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The Spanish Supreme Court has not accepted the appeal lodged by the Catalan government against a judicial ruling obliging schools in Catalonia to teach 25% of their classes in Spanish. The news, which broke this afternoon through the release of the court's decision, led to an urgent press appearance of the Catalan education minister Josep González-Cambray and the culture minister Natàlia Garriga. “The Supreme Court has exceeded its powers in taking a position on pedagogical issues,” said González-Cambray. For the sentence to be applicable, the Spanish education ministry must request that it be enforced.

At the beginning of the month, the Catalan High Court (TSJC) annulled a school teaching plan because it considered that "it does not include the vehicular character of Spanish as an official language". This is the language plan of the Puig de les Cadiretes school in Llagostera, near Girona, which stated that Catalan would be "the structural backbone" and "vehicular language" of teaching at the centre. An administrative disputes chamber of the TSJC ruled that this plan "is not in accordance with the law", as it does not guarantee that children will receive "education that includes Spanish as a vehicular language in a reasonable proportion." With this latest decision, six school language plans have now been vetoed by the TSJC. These include the Puig de les Cadiretes school in Llagostera (public), Frangoal school in Castelldefels (public), Aura school in Reus (public), Els Pallaresos secondary school near Tarragona (public), Bogatell school in Barcelona (public) and Josefina Ibáñez school in Abrera (public). Until now, families have presented individual appeals against the rulings, but in this case, the Catalan government lodged an appeal against the TSJC ruling of December 2020, requiring  25% of school hours to be taught in the Castilian language (as Spanish is usually known in Spain). But this attempt to re-assert the three-decades old model of Catalan language immersion and prevent a court from intervening in the curriculum has failed: the Supreme Court did not even admit the appeal to proceedings and upheld the 2020 ruling.


VIDEO: "This is a serious attack on the foundations of Catalan school system perpetrated by a court that is distant from and ignorant of the sociolinguistic reality", says Catalan minister González-Cambray.


Despite recognising the Catalan language "as the centre of gravity of the education system", the TSJC asserted the greater importance of the right to have a part of rhe classes taught in Spanish. In its judgment, the court recalled that the current law provides that "the minimum presence level of Spanish as a vehicular language in the course and class in which the appellant's child conducts his studies is to be 25% of the effective teaching hours, which must be taught in this official language" and that "in addition to the hours dedicated to learning the Spanish language itself, at least one other non-linguistic curricular area or core subject or subject of similar nature [must be taught in Spanish]". But the Catalan education minister today noted that the Spanish ministry says that it is necessary to guarantee the learning of both languages ​​without referring to any percentage.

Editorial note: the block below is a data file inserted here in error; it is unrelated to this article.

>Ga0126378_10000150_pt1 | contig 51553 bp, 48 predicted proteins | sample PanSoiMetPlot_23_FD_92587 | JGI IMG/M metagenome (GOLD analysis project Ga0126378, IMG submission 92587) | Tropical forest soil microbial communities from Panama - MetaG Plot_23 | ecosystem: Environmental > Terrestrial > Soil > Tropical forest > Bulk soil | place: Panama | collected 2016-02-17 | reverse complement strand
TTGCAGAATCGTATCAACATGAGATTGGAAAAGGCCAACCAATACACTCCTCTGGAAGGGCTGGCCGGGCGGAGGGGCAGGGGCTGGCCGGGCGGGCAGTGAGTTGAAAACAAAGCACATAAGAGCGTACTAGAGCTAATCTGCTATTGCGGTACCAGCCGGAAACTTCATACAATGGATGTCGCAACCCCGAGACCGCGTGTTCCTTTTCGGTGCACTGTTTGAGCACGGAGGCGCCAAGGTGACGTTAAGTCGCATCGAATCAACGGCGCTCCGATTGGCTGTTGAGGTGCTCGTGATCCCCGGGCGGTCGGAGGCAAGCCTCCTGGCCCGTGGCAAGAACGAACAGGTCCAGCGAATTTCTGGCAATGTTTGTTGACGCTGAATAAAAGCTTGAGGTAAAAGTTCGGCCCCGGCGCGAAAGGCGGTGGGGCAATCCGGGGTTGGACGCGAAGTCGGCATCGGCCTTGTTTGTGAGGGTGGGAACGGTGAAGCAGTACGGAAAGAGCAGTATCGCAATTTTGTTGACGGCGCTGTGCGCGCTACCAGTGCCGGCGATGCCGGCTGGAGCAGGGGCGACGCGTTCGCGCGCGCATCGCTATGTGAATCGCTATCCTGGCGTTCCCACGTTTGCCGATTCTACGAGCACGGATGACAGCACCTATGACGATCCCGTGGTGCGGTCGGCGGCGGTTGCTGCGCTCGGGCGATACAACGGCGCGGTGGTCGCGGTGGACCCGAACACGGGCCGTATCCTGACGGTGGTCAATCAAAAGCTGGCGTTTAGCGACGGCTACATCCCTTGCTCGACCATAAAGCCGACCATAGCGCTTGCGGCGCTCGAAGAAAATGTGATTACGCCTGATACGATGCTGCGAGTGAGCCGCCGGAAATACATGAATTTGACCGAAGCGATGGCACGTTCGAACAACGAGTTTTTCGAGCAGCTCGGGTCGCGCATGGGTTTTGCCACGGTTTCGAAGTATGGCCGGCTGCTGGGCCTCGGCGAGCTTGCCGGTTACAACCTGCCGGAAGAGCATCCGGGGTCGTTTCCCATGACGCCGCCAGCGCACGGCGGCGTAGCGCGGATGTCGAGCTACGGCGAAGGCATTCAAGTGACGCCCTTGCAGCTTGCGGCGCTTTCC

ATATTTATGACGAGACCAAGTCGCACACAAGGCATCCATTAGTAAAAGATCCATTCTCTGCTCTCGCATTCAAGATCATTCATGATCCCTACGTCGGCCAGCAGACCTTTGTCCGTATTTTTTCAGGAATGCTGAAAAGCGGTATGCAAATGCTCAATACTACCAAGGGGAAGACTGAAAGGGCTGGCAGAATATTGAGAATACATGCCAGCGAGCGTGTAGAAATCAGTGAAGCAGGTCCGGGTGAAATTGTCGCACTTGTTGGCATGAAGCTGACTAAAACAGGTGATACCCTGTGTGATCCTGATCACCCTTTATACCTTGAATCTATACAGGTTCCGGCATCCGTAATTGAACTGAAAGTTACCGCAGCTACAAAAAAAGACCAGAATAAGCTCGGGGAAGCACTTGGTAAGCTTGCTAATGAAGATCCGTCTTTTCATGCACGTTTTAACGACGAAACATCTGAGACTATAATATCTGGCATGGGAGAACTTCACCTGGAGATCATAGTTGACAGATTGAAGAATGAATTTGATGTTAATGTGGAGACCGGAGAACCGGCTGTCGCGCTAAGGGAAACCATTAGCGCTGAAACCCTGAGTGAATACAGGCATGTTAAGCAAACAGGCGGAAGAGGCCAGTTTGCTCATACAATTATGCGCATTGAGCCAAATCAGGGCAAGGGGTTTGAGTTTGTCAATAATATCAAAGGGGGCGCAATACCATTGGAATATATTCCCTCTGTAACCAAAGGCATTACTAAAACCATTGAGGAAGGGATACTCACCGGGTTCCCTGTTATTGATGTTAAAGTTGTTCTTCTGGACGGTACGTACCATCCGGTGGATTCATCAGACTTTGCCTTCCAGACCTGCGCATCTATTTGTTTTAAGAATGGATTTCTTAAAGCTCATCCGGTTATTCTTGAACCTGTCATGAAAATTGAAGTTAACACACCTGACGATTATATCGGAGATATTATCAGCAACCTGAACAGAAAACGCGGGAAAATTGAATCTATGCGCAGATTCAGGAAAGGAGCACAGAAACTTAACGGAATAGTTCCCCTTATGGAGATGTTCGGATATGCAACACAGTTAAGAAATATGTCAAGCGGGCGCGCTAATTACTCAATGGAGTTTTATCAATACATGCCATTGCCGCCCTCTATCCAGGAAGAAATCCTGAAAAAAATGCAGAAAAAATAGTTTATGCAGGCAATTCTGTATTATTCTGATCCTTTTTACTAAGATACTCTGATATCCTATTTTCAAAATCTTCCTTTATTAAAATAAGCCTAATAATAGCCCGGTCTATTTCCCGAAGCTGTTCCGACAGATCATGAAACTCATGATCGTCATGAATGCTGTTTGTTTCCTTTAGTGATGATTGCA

Catalan minister's message 

However, in the face of this of the ruling, which has been confirmed due to the refusal to admit the Catalan government's appeal, the Catalan education minister has called on schools to "continue to work as before". "This is not about percentages. This is about pedagogy. I ask for the utmost respect for our students and for the professionals in our education system. School in Catalonia - in Catalan," he asserted. González-Cambray described the Supreme Court's move as a "serious attack on the foundations of Catalan school system perpetrated by a court that is distant from and ignorant of the sociolinguistic reality". "The Catalan education department is, will be and always has been at your side", he told teachers. "You must continue to work as before, which is to continue educating our children and our young people," the minister added.

González-Cambray defended the model of Catalan linguistic immersion: "It is a model with very broad social consensus and a large parliamentary majority. An educational model in which the Catalan language has been and is a fundamental tool," he said. The education minister remarked that the Catalan school system also acts as a fundamental integrational element for the newcomer population and that the linguistic model has been built on a broad social and pedagogical consensus. "We are not facing a language conflict, but the decision of a court that does not know the reality," he said, recalling that since 2005 only 80 families have applied for schooling in Spanish. And thus, he rejected that it should be "a judge who arbitrarily determines the percentage of hours it takes to learn a language; this represents an anomaly."

Language immersion since the 1980s

In August, the Spanish education ministry stated that regulating the percentage of classes that should be delivered in each language in Catalonia is up to the Catalan authorities, as competence over the area of education is held at the level of autonomous regions and not by the central Spanish government. At that time, ministry sources said that a decision in Madrid to apply the ruling on 25% minimum teaching in Castilian would be invading the powers of the Generalitat of Catalonia.  

Since the 1980s, the public education system in Catalonia has been based on a principle of language immersion, with the Catalan language being used as the teaching language for, at least in theory, the vast majority of classes at both primary and secondary level, in order to ensure that all students learn not only the more socially-prevalent Castilian language, but also the Catalan language.